This is a new role for Jordan in the world and in the region. Yet as conflict and chaos continue to abound in the region, more drastic and proactive security measures have been deemed necessary. Saudi Arabia’s bombing campaign in Yemen is proof of this, as is Iran’s Iranian Revolutionary Guard Corps’ being active in Syria. Though these interventions by Saudi Arabia and Iran have far more nefarious purposes, the point still stands that the method of intervention is new.
Traditionally, regional actors engaged each other through proxies — sponsored militias and the like engaged to fight on an actor’s behalf to pursue that actor’s interests. Now, with even the low-key Jordan taking part in direct intervention, it can be said that a new age of regional intervention and interaction has begun.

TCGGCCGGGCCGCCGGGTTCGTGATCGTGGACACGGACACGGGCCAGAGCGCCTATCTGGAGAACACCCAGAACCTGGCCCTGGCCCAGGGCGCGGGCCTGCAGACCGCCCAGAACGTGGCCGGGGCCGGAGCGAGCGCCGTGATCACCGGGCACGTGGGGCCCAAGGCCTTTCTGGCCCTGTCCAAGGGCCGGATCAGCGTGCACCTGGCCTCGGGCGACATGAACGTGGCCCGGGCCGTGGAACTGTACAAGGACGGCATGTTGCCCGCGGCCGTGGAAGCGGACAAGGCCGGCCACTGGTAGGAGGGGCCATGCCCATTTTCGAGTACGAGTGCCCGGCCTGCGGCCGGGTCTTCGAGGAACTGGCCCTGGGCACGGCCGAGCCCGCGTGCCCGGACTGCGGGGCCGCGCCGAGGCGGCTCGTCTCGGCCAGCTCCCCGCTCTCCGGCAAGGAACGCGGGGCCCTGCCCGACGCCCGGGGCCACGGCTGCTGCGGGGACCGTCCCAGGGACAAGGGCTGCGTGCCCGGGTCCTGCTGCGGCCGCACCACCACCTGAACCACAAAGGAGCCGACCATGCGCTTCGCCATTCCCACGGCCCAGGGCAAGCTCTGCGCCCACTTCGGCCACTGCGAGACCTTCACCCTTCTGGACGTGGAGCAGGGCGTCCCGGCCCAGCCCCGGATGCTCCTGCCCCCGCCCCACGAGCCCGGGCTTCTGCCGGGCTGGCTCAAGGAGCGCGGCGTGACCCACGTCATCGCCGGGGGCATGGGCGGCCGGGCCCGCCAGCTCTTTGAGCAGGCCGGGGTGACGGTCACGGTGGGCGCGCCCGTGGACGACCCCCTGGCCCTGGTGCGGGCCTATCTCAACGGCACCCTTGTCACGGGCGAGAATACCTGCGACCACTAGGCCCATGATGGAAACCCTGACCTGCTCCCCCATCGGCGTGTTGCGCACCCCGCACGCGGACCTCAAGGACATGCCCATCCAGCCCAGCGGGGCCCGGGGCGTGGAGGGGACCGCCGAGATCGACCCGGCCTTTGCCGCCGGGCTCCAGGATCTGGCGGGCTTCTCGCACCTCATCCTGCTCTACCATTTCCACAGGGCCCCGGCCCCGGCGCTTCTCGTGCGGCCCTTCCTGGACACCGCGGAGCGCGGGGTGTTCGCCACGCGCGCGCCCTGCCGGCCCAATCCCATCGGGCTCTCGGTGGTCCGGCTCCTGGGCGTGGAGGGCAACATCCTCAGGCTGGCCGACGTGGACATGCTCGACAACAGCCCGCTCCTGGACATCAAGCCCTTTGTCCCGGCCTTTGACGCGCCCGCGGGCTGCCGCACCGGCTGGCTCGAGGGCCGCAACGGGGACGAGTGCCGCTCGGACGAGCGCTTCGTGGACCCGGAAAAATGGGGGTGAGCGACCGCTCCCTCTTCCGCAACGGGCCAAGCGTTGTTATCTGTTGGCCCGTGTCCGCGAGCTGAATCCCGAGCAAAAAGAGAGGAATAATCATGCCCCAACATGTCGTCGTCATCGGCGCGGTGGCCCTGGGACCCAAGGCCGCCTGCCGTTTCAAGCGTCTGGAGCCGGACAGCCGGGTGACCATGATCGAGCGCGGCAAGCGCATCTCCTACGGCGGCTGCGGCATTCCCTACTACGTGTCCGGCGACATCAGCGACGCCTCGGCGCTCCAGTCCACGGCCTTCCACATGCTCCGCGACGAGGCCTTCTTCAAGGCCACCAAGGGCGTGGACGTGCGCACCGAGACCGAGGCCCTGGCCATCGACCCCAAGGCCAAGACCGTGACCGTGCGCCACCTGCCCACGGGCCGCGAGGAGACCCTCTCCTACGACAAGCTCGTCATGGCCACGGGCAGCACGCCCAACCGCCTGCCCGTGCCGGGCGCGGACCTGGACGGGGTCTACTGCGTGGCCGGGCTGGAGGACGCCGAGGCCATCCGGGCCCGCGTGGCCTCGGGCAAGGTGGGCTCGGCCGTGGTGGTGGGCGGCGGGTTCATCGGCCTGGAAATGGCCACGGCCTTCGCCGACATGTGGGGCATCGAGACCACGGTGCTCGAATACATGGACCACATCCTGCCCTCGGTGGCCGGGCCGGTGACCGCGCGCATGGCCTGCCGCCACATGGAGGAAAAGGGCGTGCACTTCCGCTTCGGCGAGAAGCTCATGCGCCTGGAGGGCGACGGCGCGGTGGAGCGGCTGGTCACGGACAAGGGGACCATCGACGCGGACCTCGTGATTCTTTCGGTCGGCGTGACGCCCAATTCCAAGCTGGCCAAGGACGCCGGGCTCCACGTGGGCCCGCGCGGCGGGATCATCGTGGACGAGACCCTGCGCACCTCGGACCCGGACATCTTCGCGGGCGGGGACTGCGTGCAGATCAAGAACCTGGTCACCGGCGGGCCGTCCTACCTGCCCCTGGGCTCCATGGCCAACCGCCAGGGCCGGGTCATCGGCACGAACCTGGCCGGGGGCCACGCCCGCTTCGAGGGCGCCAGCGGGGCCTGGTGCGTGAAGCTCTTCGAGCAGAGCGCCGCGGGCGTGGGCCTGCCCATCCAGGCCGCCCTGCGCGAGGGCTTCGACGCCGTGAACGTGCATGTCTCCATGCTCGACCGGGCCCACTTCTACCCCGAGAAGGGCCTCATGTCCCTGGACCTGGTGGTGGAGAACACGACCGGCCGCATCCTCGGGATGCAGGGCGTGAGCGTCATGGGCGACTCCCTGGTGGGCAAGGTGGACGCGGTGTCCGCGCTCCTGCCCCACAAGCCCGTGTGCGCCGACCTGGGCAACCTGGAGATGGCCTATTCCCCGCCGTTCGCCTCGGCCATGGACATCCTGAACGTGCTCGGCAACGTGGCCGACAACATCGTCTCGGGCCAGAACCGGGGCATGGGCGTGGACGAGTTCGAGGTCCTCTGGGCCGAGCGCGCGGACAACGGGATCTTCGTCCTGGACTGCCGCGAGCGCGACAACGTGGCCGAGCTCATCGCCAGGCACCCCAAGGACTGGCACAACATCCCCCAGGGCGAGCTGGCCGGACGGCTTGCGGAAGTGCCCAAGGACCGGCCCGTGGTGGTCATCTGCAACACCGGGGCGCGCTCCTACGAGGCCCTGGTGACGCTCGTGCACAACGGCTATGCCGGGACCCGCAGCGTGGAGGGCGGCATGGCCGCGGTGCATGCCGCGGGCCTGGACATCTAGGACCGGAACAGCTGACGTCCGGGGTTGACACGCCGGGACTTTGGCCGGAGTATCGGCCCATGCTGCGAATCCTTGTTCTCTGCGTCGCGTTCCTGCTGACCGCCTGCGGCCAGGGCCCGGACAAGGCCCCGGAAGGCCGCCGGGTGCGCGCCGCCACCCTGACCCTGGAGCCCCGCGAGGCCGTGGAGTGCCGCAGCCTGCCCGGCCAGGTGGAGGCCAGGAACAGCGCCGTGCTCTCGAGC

This new age is different because these new actions are deliberate and open violations of another country’s sovereignty, which is illegal under international law. As well, these actions are more responsible in nature. Instead of using proxy militias, these new interventions are strikes undertaken by uniformed and fully equipped military forces. This means that not only are regional actors taking more responsibility for their armed foreign activity, as they are now readily identifiable, but also that they are more invested in the outcome to such an extent that they no longer trust proxies. With IS at large in Libya, Iraq and Syria, with Libya and Syria in states of lawlessness and with Syria getting bloodier and bloodier (despite a so-called ceasefire), the stakes in the region have been raised. Proxies no longer work because Syria is awash with them, yet the civil war has no end in sight and there is no clear advantage in any direction. The only substantial progress that has been made in any country has been through official military interventions, like airstrikes.